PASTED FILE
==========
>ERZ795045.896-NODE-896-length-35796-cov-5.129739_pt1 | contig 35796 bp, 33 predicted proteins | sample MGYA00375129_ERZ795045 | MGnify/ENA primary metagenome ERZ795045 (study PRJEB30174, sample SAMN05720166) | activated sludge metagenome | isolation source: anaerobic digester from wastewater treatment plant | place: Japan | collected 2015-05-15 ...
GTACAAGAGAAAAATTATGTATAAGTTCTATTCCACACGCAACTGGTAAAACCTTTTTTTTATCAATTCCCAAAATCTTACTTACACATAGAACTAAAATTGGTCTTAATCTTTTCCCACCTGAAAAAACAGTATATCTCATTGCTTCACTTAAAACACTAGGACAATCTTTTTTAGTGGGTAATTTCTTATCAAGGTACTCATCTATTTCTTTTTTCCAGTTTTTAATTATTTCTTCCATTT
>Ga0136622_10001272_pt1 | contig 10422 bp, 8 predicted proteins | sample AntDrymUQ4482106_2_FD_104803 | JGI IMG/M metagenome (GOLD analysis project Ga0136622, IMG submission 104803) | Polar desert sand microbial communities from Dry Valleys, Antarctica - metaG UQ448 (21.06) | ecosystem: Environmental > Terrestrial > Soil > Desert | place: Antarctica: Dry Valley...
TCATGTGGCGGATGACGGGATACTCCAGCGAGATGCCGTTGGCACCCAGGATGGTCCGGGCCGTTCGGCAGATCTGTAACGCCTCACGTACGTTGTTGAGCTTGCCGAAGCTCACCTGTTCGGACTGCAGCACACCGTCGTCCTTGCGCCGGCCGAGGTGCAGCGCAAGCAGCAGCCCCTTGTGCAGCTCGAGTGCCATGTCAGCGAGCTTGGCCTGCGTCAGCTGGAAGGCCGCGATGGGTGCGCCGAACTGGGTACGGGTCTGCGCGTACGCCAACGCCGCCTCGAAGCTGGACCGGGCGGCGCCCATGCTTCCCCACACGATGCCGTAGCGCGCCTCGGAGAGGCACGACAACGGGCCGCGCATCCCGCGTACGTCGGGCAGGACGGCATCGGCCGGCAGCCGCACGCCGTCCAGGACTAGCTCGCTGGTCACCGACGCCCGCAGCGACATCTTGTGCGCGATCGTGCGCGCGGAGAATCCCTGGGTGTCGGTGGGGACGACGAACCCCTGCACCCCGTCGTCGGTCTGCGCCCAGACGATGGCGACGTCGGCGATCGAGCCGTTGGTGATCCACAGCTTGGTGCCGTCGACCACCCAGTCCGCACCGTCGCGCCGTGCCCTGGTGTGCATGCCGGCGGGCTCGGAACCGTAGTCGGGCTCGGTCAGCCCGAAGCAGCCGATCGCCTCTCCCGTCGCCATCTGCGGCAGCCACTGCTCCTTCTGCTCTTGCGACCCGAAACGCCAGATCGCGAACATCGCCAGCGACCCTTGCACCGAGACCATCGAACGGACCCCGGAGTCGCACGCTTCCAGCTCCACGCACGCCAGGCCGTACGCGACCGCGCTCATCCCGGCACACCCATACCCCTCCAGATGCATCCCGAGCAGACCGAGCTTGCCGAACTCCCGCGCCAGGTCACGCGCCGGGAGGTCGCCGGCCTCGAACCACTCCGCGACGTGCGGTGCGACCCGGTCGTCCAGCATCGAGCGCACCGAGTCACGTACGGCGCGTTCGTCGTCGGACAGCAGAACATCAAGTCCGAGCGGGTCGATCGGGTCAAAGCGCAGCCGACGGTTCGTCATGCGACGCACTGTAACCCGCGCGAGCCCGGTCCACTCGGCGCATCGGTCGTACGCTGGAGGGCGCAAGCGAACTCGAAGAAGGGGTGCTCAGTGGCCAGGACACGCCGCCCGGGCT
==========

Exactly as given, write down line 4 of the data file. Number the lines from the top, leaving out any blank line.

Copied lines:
TCATGTGGCGGATGACGGGATACTCCAGCGAGATGCCGTTGGCACCCAGGATGGTCCGGGCCGTTCGGCAGATCTGTAACGCCTCACGTACGTTGTTGAGCTTGCCGAAGCTCACCTGTTCGGACTGCAGCACACCGTCGTCCTTGCGCCGGCCGAGGTGCAGCGCAAGCAGCAGCCCCTTGTGCAGCTCGAGTGCCATGTCAGCGAGCTTGGCCTGCGTCAGCTGGAAGGCCGCGATGGGTGCGCCGAACTGGGTACGGGTCTGCGCGTACGCCAACGCCGCCTCGAAGCTGGACCGGGCGGCGCCCATGCTTCCCCACACGATGCCGTAGCGCGCCTCGGAGAGGCACGACAACGGGCCGCGCATCCCGCGTACGTCGGGCAGGACGGCATCGGCCGGCAGCCGCACGCCGTCCAGGACTAGCTCGCTGGTCACCGACGCCCGCAGCGACATCTTGTGCGCGATCGTGCGCGCGGAGAATCCCTGGGTGTCGGTGGGGACGACGAACCCCTGCACCCCGTCGTCGGTCTGCGCCCAGACGATGGCGACGTCGGCGATCGAGCCGTTGGTGATCCACAGCTTGGTGCCGTCGACCACCCAGTCCGCACCGTCGCGCCGTGCCCTGGTGTGCATGCCGGCGGGCTCGGAACCGTAGTCGGGCTCGGTCAGCCCGAAGCAGCCGATCGCCTCTCCCGTCGCCATCTGCGGCAGCCACTGCTCCTTCTGCTCTTGCGACCCGAAACGCCAGATCGCGAACATCGCCAGCGACCCTTGCACCGAGACCATCGAACGGACCCCGGAGTCGCACGCTTCCAGCTCCACGCACGCCAGGCCGTACGCGACCGCGCTCATCCCGGCACACCCATACCCCTCCAGATGCATCCCGAGCAGACCGAGCTTGCCGAACTCCCGCGCCAGGTCACGCGCCGGGAGGTCGCCGGCCTCGAACCACTCCGCGACGTGCGGTGCGACCCGGTCGTCCAGCATCGAGCGCACCGAGTCACGTACGGCGCGTTCGTCGTCGGACAGCAGAACATCAAGTCCGAGCGGGTCGATCGGGTCAAAGCGCAGCCGACGGTTCGTCATGCGACGCACTGTAACCCGCGCGAGCCCGGTCCACTCGGCGCATCGGTCGTACGCTGGAGGGCGCAAGCGAACTCGAAGAAGGGGTGCTCAGTGGCCAGGACACGCCGCCCGGGCT